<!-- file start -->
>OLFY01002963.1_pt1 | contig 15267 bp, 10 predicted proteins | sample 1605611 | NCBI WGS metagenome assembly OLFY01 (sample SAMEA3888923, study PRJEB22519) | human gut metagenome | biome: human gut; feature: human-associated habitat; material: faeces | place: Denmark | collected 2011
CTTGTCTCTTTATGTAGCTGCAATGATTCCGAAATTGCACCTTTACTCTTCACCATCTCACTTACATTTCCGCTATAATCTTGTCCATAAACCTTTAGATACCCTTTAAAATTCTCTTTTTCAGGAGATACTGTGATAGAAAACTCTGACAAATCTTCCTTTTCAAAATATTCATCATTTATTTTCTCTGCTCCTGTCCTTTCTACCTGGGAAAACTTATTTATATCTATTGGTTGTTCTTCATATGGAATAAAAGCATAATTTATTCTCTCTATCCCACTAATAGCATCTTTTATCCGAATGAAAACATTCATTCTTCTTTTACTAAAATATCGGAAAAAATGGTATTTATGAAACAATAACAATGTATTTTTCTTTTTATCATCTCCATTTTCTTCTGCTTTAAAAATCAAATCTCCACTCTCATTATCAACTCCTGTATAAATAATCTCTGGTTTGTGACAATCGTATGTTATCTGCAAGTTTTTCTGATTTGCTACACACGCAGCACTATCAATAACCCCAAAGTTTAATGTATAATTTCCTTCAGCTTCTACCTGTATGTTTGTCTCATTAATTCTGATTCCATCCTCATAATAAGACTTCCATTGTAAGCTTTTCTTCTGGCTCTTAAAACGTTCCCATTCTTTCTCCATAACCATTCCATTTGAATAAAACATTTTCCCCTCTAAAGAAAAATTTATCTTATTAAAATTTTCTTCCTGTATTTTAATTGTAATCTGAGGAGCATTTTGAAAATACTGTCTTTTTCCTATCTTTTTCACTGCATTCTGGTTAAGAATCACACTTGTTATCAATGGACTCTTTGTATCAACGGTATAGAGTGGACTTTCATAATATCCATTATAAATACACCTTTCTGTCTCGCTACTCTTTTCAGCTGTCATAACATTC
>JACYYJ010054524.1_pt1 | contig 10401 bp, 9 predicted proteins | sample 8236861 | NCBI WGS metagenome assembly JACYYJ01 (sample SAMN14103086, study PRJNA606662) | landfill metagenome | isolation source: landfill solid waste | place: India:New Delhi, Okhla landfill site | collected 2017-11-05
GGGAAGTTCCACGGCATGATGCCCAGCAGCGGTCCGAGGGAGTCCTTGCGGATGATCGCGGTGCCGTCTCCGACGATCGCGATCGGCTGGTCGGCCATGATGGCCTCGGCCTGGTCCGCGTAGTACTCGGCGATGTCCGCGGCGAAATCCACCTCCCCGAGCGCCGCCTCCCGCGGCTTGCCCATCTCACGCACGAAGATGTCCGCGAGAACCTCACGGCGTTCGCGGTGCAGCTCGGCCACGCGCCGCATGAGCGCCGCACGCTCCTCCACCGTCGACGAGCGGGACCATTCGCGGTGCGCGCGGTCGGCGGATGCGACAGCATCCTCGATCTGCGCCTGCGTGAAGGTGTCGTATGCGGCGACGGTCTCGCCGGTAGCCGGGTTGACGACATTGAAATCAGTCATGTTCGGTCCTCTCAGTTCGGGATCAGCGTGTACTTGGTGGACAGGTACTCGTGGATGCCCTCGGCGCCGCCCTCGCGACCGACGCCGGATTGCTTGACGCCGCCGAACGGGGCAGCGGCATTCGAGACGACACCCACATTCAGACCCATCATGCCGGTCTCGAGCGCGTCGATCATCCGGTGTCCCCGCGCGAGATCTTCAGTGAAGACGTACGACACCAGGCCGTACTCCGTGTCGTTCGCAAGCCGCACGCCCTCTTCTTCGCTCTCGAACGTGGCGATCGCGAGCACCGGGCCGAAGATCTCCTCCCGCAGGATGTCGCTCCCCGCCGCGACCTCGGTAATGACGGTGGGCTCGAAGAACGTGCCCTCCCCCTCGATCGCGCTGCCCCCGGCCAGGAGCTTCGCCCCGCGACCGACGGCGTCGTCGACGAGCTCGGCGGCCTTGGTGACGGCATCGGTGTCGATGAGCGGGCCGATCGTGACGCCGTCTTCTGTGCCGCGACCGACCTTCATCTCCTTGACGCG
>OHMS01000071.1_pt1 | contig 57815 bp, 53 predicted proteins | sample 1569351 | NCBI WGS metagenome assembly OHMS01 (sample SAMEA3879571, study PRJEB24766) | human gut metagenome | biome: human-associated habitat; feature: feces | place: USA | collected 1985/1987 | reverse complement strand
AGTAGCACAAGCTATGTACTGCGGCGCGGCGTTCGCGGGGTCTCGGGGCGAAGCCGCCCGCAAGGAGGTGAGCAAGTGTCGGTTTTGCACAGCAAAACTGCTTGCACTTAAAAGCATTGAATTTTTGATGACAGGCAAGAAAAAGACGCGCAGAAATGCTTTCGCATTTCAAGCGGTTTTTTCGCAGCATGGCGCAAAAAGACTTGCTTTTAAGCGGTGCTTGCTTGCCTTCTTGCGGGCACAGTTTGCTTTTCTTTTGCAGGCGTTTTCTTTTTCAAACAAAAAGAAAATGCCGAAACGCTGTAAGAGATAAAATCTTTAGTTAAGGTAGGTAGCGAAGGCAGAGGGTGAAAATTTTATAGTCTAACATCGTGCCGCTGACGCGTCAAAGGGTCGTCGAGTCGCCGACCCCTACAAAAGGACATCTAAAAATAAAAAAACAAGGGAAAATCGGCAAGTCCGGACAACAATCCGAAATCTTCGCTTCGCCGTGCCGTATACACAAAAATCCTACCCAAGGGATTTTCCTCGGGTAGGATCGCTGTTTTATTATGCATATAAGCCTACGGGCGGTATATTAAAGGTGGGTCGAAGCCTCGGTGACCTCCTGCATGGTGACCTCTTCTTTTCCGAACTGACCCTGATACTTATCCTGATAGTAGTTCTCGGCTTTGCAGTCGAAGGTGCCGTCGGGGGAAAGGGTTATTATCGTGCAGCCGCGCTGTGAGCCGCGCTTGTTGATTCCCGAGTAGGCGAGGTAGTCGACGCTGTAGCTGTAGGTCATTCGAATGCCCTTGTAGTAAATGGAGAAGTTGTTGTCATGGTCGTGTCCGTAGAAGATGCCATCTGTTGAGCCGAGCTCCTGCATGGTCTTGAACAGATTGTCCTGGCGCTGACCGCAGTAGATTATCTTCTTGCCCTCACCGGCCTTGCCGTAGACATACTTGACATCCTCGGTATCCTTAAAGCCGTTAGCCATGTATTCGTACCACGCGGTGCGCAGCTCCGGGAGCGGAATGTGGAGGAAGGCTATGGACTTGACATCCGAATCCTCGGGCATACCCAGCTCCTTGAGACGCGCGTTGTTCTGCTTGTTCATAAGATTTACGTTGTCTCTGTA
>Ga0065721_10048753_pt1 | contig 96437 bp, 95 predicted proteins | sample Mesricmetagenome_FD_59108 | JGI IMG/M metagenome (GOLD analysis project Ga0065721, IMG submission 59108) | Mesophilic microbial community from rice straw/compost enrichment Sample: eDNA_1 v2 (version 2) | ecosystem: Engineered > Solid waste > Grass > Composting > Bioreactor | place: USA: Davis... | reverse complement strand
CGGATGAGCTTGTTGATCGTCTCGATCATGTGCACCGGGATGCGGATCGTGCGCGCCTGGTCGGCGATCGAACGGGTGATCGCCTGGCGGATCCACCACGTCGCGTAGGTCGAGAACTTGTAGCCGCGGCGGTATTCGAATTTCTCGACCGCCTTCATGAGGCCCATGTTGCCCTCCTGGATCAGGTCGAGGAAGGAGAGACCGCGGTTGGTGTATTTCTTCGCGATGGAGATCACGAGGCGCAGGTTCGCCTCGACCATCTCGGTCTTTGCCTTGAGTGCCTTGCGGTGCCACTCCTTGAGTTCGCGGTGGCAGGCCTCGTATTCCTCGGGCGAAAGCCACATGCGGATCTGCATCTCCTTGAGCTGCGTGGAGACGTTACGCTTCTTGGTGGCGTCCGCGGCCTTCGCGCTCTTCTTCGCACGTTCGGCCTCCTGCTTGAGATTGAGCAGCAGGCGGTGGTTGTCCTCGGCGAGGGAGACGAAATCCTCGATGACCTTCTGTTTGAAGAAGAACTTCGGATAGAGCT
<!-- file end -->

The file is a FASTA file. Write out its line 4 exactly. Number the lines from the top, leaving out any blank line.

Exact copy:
GGGAAGTTCCACGGCATGATGCCCAGCAGCGGTCCGAGGGAGTCCTTGCGGATGATCGCGGTGCCGTCTCCGACGATCGCGATCGGCTGGTCGGCCATGATGGCCTCGGCCTGGTCCGCGTAGTACTCGGCGATGTCCGCGGCGAAATCCACCTCCCCGAGCGCCGCCTCCCGCGGCTTGCCCATCTCACGCACGAAGATGTCCGCGAGAACCTCACGGCGTTCGCGGTGCAGCTCGGCCACGCGCCGCATGAGCGCCGCACGCTCCTCCACCGTCGACGAGCGGGACCATTCGCGGTGCGCGCGGTCGGCGGATGCGACAGCATCCTCGATCTGCGCCTGCGTGAAGGTGTCGTATGCGGCGACGGTCTCGCCGGTAGCCGGGTTGACGACATTGAAATCAGTCATGTTCGGTCCTCTCAGTTCGGGATCAGCGTGTACTTGGTGGACAGGTACTCGTGGATGCCCTCGGCGCCGCCCTCGCGACCGACGCCGGATTGCTTGACGCCGCCGAACGGGGCAGCGGCATTCGAGACGACACCCACATTCAGACCCATCATGCCGGTCTCGAGCGCGTCGATCATCCGGTGTCCCCGCGCGAGATCTTCAGTGAAGACGTACGACACCAGGCCGTACTCCGTGTCGTTCGCAAGCCGCACGCCCTCTTCTTCGCTCTCGAACGTGGCGATCGCGAGCACCGGGCCGAAGATCTCCTCCCGCAGGATGTCGCTCCCCGCCGCGACCTCGGTAATGACGGTGGGCTCGAAGAACGTGCCCTCCCCCTCGATCGCGCTGCCCCCGGCCAGGAGCTTCGCCCCGCGACCGACGGCGTCGTCGACGAGCTCGGCGGCCTTGGTGACGGCATCGGTGTCGATGAGCGGGCCGATCGTGACGCCGTCTTCTGTGCCGCGACCGACCTTCATCTCCTTGACGCG